In the ways Washington measures time, it took too long, but in the end President Obama got it right. The controversy over whether Roman Catholic institutions such as hospitals or schools (not churches, which are already exempt) would be required to provide employees insurance plans that covered contraception offered us a telling election-year culture-war skirmish.
“We are all Catholics now,” Mike Huckabee told the Conservative Political Action Committee annual meeting (the one in which Mitt Romney declared himself “severely” conservative), suggesting that Protestant social conservatives see the contraceptive issue as a path to mutually convenient pre-Reformation unity.
My own view is that conservatives who think Obama’s (admittedly poor) performance on the issue is a source of hope for deposing the President in November are probably wrong.
But then I would think that. I am an Episcopalian, an American adherent to the Anglican tradition, and Obama’s compromise is decidedly Anglican. The President’s solution of having insurers, not the Catholic institutions, provide the coverage separately is a wise discover of the via media, or middle way, which Anglican divines have long defined as a central strength of the Church of England’s Protestant tradition.
Conceived in a struggle between Henry VIII and the papacy for power on earth, Anglicanism has long charted its theological and cultural way between the rigidities of Roman Catholicism and of more inflexible Protestant traditions. Based on the historic pillars of scripture, reason and tradition, the Anglican vision has proved to be durable and largely tolerant of dissent and difference. It has preserved the central claims of Christianity without fomenting a sense of militancy or prideful certitude. For some, that capacity to dwell easily in the twilight between fundamentalism and atheism, accompanied by the American church’s progressive politics on divorce and sexuality, has been a sign of the tradition’s weakness. In the Prescott Bush era of the mid-20th century my church was often described as “the Republican Party at prayer.” No one would say that about the Episcopal Church in the era of Senator Bush’s grandson, George W. Bush.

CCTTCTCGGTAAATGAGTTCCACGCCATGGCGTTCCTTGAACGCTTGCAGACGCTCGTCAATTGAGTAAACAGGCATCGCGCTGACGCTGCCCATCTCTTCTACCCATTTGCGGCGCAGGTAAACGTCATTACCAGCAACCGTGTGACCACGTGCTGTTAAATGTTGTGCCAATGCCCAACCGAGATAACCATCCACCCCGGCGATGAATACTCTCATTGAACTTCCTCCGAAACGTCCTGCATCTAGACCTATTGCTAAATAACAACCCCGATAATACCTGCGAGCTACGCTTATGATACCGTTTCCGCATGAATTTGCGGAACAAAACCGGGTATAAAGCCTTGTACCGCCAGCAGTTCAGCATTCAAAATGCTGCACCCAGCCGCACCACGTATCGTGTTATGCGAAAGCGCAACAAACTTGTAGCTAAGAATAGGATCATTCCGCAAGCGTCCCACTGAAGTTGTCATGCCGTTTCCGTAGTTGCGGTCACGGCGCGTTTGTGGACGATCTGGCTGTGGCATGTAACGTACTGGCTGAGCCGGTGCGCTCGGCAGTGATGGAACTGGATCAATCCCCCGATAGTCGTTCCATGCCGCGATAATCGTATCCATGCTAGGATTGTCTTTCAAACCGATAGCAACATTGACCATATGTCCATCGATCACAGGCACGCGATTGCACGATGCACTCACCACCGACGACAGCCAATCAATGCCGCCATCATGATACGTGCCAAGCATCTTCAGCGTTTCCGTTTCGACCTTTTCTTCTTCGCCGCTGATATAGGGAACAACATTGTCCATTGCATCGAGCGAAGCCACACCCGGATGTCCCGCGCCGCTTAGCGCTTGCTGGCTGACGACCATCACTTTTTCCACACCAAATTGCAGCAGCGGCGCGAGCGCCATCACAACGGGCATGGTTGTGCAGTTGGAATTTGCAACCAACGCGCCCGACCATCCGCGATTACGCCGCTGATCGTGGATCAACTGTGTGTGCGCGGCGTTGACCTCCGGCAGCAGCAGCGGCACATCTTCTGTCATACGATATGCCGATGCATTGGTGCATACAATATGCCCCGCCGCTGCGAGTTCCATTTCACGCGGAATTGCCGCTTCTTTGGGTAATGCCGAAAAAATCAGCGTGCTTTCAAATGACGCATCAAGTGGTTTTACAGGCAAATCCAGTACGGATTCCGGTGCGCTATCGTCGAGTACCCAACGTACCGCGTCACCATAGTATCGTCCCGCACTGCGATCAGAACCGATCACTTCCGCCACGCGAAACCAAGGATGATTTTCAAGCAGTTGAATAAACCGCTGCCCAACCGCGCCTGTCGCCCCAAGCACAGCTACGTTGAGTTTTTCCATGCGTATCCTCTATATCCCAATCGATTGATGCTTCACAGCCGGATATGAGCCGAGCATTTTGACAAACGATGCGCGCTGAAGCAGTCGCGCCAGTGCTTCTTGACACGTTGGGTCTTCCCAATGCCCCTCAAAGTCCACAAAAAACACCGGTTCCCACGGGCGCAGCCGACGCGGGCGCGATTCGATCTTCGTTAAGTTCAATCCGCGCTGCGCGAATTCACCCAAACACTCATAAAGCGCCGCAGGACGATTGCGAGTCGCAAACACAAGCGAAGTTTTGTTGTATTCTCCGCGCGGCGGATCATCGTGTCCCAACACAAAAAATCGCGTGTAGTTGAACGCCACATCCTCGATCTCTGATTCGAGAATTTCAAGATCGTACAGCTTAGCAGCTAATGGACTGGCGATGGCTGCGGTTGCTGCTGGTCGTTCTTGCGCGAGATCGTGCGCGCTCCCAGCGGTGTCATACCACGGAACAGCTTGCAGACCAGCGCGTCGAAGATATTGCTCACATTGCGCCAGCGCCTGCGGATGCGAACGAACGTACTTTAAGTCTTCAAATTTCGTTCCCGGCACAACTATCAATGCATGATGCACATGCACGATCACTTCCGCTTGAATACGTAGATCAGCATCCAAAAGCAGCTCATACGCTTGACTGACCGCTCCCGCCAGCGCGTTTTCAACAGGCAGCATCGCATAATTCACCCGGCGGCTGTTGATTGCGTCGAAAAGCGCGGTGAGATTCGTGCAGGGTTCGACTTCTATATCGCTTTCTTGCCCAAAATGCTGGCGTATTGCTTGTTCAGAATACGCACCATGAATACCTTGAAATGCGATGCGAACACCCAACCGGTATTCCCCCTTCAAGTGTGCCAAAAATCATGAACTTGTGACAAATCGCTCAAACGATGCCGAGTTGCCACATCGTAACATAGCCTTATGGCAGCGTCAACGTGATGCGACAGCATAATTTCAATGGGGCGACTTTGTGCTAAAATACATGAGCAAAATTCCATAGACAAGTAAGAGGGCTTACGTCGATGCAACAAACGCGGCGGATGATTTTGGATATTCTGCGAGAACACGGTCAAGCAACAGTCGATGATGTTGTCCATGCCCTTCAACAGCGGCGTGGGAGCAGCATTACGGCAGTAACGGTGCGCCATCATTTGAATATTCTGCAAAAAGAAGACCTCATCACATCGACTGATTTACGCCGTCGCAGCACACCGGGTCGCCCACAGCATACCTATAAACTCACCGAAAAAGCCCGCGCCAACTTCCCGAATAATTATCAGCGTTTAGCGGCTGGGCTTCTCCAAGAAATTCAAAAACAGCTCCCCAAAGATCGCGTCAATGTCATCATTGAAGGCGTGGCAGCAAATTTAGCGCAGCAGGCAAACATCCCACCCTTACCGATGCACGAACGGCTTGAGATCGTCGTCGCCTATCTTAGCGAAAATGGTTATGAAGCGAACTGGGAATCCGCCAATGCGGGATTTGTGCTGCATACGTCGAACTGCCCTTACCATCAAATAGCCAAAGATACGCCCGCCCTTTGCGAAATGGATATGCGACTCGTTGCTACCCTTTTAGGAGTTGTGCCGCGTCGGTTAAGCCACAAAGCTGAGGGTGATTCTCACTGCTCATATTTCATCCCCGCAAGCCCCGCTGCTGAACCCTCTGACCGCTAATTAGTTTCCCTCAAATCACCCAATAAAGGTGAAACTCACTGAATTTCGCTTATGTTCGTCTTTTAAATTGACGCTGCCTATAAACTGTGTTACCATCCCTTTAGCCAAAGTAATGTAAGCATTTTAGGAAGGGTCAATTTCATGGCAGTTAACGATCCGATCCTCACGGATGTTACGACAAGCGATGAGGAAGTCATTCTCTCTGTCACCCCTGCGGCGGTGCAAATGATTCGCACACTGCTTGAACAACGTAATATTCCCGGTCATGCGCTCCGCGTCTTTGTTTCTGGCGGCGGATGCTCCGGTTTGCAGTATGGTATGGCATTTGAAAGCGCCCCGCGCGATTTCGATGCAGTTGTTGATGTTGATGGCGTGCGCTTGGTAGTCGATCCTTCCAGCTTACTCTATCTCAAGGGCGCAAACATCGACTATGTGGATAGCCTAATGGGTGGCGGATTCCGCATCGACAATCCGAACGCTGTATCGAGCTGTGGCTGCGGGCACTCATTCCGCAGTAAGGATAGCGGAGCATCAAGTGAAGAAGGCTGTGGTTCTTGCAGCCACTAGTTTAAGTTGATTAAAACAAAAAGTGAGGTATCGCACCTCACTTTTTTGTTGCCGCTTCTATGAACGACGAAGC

Yet I believe an Anglican sensibility of core conviction coupled with generous-minded pragmatism about the realities of the world is also wonderfully American and wonderfully useful. Life is precarious, compromise common. Elizabeth I is said to have remarked that she did not wish to make windows into men’s souls; it is the kind of thing Obama might say.
The President understands ambiguity. “The soldier and the lawyer may both love this country with equal passion, and yet reach very different conclusions on the specific steps needed to protect us from harm,” Obama told graduates at Notre Dame in 2009. “The gay activist and the evangelical pastor may both deplore the ravages of HIV/AIDS, but find themselves unable to bridge the cultural divide that might unite their efforts. Those who speak out against stem-cell research may be rooted in an admirable conviction about the sacredness of life, but so are the parents of a child with juvenile diabetes who are convinced that their son’s or daughter’s hardships can be relieved. The question then is, How do we work through these conflicts?”
The answer depends on the issue and the hour. The most successful politicians are often those who can find that via media, that middle way. The fact that Obama managed to do so — again, later than he should have, but there we are — is a reminder not of his weaknesses as a President but of his strengths as a politician.
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